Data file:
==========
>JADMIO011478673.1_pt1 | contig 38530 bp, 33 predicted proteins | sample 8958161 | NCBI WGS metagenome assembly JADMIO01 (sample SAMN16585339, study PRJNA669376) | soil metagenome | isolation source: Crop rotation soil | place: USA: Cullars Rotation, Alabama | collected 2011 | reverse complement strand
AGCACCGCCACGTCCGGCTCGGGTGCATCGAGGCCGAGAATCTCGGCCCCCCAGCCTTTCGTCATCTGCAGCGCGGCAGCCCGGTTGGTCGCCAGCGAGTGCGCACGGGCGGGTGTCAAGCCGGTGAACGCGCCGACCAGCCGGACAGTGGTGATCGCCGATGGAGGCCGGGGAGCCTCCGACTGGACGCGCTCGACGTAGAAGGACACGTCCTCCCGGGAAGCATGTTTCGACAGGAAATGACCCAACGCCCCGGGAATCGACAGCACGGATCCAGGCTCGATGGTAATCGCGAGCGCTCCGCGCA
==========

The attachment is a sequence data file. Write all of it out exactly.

>JADMIO011478673.1_pt1 | contig 38530 bp, 33 predicted proteins | sample 8958161 | NCBI WGS metagenome assembly JADMIO01 (sample SAMN16585339, study PRJNA669376) | soil metagenome | isolation source: Crop rotation soil | place: USA: Cullars Rotation, Alabama | collected 2011 | reverse complement strand
AGCACCGCCACGTCCGGCTCGGGTGCATCGAGGCCGAGAATCTCGGCCCCCCAGCCTTTCGTCATCTGCAGCGCGGCAGCCCGGTTGGTCGCCAGCGAGTGCGCACGGGCGGGTGTCAAGCCGGTGAACGCGCCGACCAGCCGGACAGTGGTGATCGCCGATGGAGGCCGGGGAGCCTCCGACTGGACGCGCTCGACGTAGAAGGACACGTCCTCCCGGGAAGCATGTTTCGACAGGAAATGACCCAACGCCCCGGGAATCGACAGCACGGATCCAGGCTCGATGGTAATCGCGAGCGCTCCGCGCA